# Problems that become easier in a more general form

When solving a problem, we often look at some special cases first, then try to work our way up to the general case.

It would be interesting to see some counterexamples to this mental process, i.e. problems that become easier when you formulate them in a more general (or ambitious) form.

## Motivation/Example

Recently someone asked for the solution of $$a,b,c$$ such that $$\frac{a}{b+c} = \frac{b}{a+c} = \frac{c}{a+b} (=t).$$

Someone suggested writing this down as a system of linear equations in terms of $$t$$ and solving for $$a,b,c$$. It turns out that either (i) $$a=b=c$$ or (ii) $$a+b+c=0$$.

Solution (i) is obvious from looking at the problem, but (ii) was not apparent to me until I solved the system of equations.

Then I wondered how this would generalize to more variables, and wrote the problem as:
$$\frac{x_i}{\sum x – x_i} = \frac{x_j}{\sum x – x_j} \quad \forall i,j\in1,2,\dots,n$$

Looking at this formulation, both solutions became immediately evident without the need for linear algebra (for (ii), set $$\sum x=0$$ so that each denominator cancels out with its numerator).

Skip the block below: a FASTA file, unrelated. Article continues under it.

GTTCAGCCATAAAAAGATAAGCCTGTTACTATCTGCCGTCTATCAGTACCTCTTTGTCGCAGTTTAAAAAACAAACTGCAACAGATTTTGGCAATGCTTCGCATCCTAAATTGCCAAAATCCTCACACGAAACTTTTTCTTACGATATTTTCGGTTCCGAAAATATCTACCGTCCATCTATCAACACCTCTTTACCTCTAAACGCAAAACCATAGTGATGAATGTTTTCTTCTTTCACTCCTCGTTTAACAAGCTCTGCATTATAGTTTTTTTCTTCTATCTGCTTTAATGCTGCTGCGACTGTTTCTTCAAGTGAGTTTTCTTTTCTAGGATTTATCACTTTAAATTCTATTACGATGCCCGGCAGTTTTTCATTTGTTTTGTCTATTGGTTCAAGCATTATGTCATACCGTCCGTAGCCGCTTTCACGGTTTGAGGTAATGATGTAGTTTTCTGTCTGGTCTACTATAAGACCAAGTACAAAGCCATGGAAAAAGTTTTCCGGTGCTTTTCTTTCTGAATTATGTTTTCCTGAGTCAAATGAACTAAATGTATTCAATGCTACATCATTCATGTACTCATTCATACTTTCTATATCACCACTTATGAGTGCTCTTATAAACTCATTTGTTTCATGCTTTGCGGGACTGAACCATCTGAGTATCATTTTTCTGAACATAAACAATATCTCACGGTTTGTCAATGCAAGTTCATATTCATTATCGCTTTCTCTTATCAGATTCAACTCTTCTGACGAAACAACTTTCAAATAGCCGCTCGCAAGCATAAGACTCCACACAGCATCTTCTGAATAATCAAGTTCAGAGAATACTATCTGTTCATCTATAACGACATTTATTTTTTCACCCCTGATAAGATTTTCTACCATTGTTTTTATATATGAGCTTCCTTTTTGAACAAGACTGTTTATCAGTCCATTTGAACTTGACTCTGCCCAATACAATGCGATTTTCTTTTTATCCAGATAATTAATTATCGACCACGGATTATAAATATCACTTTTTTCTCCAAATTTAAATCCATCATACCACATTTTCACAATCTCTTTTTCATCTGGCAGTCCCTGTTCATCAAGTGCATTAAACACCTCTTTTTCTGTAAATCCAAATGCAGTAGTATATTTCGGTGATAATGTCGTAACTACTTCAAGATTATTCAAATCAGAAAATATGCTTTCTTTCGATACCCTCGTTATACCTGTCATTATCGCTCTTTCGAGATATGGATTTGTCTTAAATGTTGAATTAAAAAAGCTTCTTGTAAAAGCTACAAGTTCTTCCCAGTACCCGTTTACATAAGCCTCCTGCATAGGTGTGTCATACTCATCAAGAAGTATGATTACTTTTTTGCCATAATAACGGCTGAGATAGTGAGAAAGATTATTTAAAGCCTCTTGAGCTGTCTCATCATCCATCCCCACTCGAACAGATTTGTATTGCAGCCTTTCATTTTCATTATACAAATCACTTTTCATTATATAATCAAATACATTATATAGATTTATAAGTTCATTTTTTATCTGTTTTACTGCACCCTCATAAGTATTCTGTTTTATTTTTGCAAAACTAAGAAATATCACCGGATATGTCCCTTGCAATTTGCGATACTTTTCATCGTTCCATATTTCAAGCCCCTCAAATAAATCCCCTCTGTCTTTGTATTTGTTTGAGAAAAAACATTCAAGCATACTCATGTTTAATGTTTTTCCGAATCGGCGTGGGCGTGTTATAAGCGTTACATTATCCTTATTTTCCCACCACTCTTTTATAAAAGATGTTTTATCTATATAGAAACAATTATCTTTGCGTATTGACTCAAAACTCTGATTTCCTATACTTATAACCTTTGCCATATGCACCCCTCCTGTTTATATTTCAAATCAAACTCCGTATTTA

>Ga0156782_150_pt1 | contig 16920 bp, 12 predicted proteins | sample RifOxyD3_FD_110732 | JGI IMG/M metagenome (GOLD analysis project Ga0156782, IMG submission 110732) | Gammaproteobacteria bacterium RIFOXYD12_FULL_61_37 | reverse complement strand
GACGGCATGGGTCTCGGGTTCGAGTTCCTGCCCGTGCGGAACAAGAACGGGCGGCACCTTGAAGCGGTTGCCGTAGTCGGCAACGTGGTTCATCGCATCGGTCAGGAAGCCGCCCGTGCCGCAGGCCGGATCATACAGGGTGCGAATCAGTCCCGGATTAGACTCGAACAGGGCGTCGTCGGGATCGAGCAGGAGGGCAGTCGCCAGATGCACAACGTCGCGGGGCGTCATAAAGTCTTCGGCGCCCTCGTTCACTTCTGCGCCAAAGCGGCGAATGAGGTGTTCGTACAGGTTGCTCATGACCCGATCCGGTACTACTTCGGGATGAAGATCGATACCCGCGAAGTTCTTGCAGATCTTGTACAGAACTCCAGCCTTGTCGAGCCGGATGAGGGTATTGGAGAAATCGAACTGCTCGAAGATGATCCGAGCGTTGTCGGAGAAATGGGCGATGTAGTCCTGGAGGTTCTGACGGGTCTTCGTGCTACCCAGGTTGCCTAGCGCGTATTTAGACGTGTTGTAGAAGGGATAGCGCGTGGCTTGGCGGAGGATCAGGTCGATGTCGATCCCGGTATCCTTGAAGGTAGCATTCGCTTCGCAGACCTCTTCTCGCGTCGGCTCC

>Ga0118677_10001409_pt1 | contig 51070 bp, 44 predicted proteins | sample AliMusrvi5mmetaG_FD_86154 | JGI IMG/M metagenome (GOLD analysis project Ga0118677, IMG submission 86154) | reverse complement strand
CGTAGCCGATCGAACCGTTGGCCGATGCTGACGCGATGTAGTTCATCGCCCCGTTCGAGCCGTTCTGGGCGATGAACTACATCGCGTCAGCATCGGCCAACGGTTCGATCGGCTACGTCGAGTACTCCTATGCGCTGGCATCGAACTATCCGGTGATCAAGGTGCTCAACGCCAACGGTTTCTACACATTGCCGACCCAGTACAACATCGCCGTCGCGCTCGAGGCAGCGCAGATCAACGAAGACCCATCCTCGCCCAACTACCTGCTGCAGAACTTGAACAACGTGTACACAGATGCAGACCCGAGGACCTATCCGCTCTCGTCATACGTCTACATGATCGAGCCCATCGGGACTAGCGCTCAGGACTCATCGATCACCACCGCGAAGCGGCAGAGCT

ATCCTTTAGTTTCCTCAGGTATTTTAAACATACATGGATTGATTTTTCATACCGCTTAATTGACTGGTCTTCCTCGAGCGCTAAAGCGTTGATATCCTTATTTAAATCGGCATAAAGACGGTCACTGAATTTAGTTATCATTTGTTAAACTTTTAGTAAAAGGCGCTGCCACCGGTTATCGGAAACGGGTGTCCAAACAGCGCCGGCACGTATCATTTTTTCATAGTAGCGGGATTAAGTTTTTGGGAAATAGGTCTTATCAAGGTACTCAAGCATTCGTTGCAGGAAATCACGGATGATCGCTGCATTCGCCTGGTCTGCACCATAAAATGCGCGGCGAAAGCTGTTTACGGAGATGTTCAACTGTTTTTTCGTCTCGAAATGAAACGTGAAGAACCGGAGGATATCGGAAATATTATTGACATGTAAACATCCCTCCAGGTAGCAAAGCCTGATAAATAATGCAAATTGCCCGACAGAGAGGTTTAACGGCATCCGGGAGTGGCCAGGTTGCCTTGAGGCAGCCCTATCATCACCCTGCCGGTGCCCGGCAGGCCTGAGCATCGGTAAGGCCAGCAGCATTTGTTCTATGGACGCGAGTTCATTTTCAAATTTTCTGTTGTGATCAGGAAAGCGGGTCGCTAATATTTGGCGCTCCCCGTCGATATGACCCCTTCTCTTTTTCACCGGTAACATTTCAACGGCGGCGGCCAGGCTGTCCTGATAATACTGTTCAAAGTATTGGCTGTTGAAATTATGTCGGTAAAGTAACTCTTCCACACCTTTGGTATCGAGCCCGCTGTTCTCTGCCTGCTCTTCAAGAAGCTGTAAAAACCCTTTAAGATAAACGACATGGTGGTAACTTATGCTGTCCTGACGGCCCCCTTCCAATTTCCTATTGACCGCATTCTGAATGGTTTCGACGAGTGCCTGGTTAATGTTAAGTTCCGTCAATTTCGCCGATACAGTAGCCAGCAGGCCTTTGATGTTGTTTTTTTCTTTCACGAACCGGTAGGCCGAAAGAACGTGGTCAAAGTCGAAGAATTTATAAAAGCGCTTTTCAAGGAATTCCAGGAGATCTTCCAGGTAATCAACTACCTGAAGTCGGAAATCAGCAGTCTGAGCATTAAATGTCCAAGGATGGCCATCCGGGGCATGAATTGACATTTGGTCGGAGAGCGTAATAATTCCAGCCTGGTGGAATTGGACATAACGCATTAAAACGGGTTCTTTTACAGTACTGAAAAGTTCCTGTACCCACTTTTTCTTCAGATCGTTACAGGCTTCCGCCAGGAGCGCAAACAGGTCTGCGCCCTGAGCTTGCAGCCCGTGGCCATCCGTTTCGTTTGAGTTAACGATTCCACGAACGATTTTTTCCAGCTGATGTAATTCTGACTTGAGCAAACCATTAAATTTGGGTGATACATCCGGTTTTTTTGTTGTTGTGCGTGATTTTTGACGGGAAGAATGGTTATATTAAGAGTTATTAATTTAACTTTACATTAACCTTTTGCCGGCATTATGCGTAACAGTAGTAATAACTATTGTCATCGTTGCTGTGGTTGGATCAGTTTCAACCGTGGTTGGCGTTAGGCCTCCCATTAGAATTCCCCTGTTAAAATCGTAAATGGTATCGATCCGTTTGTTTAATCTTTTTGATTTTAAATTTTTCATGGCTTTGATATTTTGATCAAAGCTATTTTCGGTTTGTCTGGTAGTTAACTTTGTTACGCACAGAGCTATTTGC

Consider the following integral $\displaystyle\int_{0}^{1}\dfrac{x^7-1}{\ln x}\,dx$. All of our attempts at finding an anti-derivative fail because the antiderivative isn’t expressable in terms of elementary functions.

Now consider the more general integral $f(y) = \displaystyle\int_{0}^{1}\dfrac{x^y-1}{\ln x}\,dx$.

We can differentiate with respect to $y$ and evaluate the resulting integral as follows:

$f'(y) = \displaystyle\int_{0}^{1}\dfrac{d}{dy}\left[\dfrac{x^y-1}{\ln x}\right]\,dx = \int_{0}^{1}x^y\,dx = \left[\dfrac{x^{y+1}}{y+1}\right]_{0}^{1} = \dfrac{1}{y+1}$.

Since $f'(y) = \dfrac{1}{y+1}$, we have $f(y) = \ln(y+1)+C$ for some constant $C$.

Trivially, $f(0) = \displaystyle\int_{0}^{1}\dfrac{x^0-1}{\ln x}\,dx = \int_{0}^{1}0\,dx = 0$. Hence $C = 0$, and thus, $f(y) = \ln(y+1)$.

Therefore, our original integral is $\displaystyle\int_{0}^{1}\dfrac{x^7-1}{\ln x}\,dx = f(7) = \ln 8$.

This technique of generalizing an integral by introducing a parameter and differentiating w.r.t. that parameter is known as Feynman Integration.